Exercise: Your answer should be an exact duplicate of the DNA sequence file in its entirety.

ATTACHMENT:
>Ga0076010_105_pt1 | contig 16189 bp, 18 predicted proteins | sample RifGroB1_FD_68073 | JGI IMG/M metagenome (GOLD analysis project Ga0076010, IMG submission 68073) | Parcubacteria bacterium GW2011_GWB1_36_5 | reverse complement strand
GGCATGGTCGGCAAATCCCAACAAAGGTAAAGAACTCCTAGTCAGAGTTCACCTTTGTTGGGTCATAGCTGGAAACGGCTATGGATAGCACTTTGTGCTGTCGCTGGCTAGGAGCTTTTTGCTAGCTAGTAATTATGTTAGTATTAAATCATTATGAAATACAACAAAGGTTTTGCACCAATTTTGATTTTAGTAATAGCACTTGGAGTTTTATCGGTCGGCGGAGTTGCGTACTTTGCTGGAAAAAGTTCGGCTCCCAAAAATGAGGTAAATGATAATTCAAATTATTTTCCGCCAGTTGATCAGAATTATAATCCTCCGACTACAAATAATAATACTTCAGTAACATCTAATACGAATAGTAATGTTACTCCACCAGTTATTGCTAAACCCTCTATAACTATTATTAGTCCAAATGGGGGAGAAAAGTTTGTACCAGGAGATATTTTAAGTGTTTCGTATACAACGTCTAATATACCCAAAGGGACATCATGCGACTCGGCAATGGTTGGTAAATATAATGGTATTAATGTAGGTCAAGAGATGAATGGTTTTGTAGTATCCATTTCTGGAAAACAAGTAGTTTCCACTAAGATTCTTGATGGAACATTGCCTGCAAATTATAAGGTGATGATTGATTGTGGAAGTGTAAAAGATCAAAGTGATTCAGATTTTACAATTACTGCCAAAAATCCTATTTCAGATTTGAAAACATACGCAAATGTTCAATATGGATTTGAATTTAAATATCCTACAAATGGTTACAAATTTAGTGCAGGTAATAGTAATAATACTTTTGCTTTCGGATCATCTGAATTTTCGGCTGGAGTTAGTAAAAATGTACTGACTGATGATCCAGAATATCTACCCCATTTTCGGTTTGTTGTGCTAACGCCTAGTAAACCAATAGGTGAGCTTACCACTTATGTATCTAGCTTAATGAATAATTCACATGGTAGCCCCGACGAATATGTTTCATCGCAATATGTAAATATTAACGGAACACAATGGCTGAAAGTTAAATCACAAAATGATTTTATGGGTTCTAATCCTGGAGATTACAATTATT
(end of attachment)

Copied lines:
>Ga0076010_105_pt1 | contig 16189 bp, 18 predicted proteins | sample RifGroB1_FD_68073 | JGI IMG/M metagenome (GOLD analysis project Ga0076010, IMG submission 68073) | Parcubacteria bacterium GW2011_GWB1_36_5 | reverse complement strand
GGCATGGTCGGCAAATCCCAACAAAGGTAAAGAACTCCTAGTCAGAGTTCACCTTTGTTGGGTCATAGCTGGAAACGGCTATGGATAGCACTTTGTGCTGTCGCTGGCTAGGAGCTTTTTGCTAGCTAGTAATTATGTTAGTATTAAATCATTATGAAATACAACAAAGGTTTTGCACCAATTTTGATTTTAGTAATAGCACTTGGAGTTTTATCGGTCGGCGGAGTTGCGTACTTTGCTGGAAAAAGTTCGGCTCCCAAAAATGAGGTAAATGATAATTCAAATTATTTTCCGCCAGTTGATCAGAATTATAATCCTCCGACTACAAATAATAATACTTCAGTAACATCTAATACGAATAGTAATGTTACTCCACCAGTTATTGCTAAACCCTCTATAACTATTATTAGTCCAAATGGGGGAGAAAAGTTTGTACCAGGAGATATTTTAAGTGTTTCGTATACAACGTCTAATATACCCAAAGGGACATCATGCGACTCGGCAATGGTTGGTAAATATAATGGTATTAATGTAGGTCAAGAGATGAATGGTTTTGTAGTATCCATTTCTGGAAAACAAGTAGTTTCCACTAAGATTCTTGATGGAACATTGCCTGCAAATTATAAGGTGATGATTGATTGTGGAAGTGTAAAAGATCAAAGTGATTCAGATTTTACAATTACTGCCAAAAATCCTATTTCAGATTTGAAAACATACGCAAATGTTCAATATGGATTTGAATTTAAATATCCTACAAATGGTTACAAATTTAGTGCAGGTAATAGTAATAATACTTTTGCTTTCGGATCATCTGAATTTTCGGCTGGAGTTAGTAAAAATGTACTGACTGATGATCCAGAATATCTACCCCATTTTCGGTTTGTTGTGCTAACGCCTAGTAAACCAATAGGTGAGCTTACCACTTATGTATCTAGCTTAATGAATAATTCACATGGTAGCCCCGACGAATATGTTTCATCGCAATATGTAAATATTAACGGAACACAATGGCTGAAAGTTAAATCACAAAATGATTTTATGGGTTCTAATCCTGGAGATTACAATTATT